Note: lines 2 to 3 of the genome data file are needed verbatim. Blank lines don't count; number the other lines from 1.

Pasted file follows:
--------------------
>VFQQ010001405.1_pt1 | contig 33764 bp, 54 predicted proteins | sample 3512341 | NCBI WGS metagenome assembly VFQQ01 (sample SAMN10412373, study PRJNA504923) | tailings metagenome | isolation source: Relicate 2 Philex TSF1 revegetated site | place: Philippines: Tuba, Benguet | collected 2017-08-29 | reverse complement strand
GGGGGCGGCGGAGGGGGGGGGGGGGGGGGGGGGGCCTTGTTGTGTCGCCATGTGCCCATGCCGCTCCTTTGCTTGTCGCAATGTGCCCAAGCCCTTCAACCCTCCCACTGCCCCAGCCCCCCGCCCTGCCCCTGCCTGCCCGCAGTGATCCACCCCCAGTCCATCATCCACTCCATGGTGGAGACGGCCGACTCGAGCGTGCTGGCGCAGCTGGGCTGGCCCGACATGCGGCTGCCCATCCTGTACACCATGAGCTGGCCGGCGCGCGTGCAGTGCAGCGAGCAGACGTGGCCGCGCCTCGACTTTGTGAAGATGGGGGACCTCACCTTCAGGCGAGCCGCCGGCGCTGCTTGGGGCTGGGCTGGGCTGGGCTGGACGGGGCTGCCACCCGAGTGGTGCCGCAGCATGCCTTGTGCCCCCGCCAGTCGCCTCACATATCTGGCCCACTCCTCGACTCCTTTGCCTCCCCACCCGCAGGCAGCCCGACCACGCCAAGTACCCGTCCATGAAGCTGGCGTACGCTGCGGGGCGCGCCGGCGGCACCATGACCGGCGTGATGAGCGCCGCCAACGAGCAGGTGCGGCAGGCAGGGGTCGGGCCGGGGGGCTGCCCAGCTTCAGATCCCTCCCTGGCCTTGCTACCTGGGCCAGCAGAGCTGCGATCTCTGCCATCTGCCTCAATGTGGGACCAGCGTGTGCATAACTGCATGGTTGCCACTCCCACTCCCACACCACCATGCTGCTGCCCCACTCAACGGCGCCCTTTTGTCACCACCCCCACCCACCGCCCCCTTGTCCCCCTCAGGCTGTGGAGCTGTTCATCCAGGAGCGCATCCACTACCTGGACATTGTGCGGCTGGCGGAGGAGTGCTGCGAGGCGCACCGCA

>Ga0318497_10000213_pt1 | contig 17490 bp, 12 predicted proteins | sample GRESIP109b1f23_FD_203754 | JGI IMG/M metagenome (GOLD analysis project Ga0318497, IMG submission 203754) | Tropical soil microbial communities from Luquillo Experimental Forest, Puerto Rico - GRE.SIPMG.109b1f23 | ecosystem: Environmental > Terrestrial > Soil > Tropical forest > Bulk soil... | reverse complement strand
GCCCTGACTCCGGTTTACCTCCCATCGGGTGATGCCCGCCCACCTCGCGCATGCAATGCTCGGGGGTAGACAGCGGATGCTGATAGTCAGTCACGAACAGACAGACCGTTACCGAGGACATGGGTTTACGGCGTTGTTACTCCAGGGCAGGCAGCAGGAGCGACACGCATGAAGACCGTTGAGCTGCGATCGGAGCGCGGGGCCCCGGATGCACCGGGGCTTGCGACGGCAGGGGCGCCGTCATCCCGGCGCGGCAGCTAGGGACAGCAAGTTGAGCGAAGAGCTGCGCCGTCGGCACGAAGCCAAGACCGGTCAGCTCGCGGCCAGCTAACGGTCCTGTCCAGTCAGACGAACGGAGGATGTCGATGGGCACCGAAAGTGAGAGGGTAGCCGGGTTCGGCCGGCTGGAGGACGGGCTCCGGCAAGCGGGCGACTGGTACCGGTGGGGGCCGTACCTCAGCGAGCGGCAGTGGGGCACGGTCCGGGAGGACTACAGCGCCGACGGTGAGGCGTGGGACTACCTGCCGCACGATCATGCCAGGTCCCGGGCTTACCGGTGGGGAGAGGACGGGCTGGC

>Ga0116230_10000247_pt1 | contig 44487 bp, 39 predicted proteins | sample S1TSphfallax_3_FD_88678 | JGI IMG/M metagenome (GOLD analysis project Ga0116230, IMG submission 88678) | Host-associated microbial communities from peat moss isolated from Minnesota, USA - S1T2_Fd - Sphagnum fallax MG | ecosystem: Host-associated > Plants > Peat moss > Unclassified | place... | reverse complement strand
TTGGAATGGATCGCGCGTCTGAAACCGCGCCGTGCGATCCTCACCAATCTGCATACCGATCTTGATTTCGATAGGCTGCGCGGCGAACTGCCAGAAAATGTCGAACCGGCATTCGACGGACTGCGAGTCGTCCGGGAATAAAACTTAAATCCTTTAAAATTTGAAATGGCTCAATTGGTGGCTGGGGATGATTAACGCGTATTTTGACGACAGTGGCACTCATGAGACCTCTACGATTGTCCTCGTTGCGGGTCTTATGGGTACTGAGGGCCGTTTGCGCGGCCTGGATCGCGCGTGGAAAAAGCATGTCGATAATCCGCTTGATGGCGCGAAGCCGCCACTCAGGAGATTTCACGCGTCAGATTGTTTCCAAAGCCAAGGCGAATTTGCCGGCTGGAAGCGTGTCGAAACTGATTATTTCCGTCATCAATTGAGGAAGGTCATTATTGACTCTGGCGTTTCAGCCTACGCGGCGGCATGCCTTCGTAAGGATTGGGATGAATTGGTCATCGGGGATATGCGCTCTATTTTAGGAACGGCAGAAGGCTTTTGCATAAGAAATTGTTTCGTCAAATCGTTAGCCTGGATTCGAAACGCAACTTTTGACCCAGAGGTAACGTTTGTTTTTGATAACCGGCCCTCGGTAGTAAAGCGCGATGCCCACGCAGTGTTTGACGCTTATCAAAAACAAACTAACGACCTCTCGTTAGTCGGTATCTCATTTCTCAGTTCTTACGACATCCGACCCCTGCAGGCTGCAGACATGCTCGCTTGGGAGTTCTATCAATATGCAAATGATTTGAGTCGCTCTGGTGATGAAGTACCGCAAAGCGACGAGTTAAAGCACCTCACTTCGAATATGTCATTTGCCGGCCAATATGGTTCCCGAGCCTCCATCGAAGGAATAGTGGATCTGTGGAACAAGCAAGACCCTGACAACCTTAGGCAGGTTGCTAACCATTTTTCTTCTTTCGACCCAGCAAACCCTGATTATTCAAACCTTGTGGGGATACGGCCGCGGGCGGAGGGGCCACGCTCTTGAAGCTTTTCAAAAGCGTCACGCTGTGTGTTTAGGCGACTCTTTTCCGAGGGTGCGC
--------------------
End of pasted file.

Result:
GGGGGCGGCGGAGGGGGGGGGGGGGGGGGGGGGGCCTTGTTGTGTCGCCATGTGCCCATGCCGCTCCTTTGCTTGTCGCAATGTGCCCAAGCCCTTCAACCCTCCCACTGCCCCAGCCCCCCGCCCTGCCCCTGCCTGCCCGCAGTGATCCACCCCCAGTCCATCATCCACTCCATGGTGGAGACGGCCGACTCGAGCGTGCTGGCGCAGCTGGGCTGGCCCGACATGCGGCTGCCCATCCTGTACACCATGAGCTGGCCGGCGCGCGTGCAGTGCAGCGAGCAGACGTGGCCGCGCCTCGACTTTGTGAAGATGGGGGACCTCACCTTCAGGCGAGCCGCCGGCGCTGCTTGGGGCTGGGCTGGGCTGGGCTGGACGGGGCTGCCACCCGAGTGGTGCCGCAGCATGCCTTGTGCCCCCGCCAGTCGCCTCACATATCTGGCCCACTCCTCGACTCCTTTGCCTCCCCACCCGCAGGCAGCCCGACCACGCCAAGTACCCGTCCATGAAGCTGGCGTACGCTGCGGGGCGCGCCGGCGGCACCATGACCGGCGTGATGAGCGCCGCCAACGAGCAGGTGCGGCAGGCAGGGGTCGGGCCGGGGGGCTGCCCAGCTTCAGATCCCTCCCTGGCCTTGCTACCTGGGCCAGCAGAGCTGCGATCTCTGCCATCTGCCTCAATGTGGGACCAGCGTGTGCATAACTGCATGGTTGCCACTCCCACTCCCACACCACCATGCTGCTGCCCCACTCAACGGCGCCCTTTTGTCACCACCCCCACCCACCGCCCCCTTGTCCCCCTCAGGCTGTGGAGCTGTTCATCCAGGAGCGCATCCACTACCTGGACATTGTGCGGCTGGCGGAGGAGTGCTGCGAGGCGCACCGCA

>Ga0318497_10000213_pt1 | contig 17490 bp, 12 predicted proteins | sample GRESIP109b1f23_FD_203754 | JGI IMG/M metagenome (GOLD analysis project Ga0318497, IMG submission 203754) | Tropical soil microbial communities from Luquillo Experimental Forest, Puerto Rico - GRE.SIPMG.109b1f23 | ecosystem: Environmental > Terrestrial > Soil > Tropical forest > Bulk soil... | reverse complement strand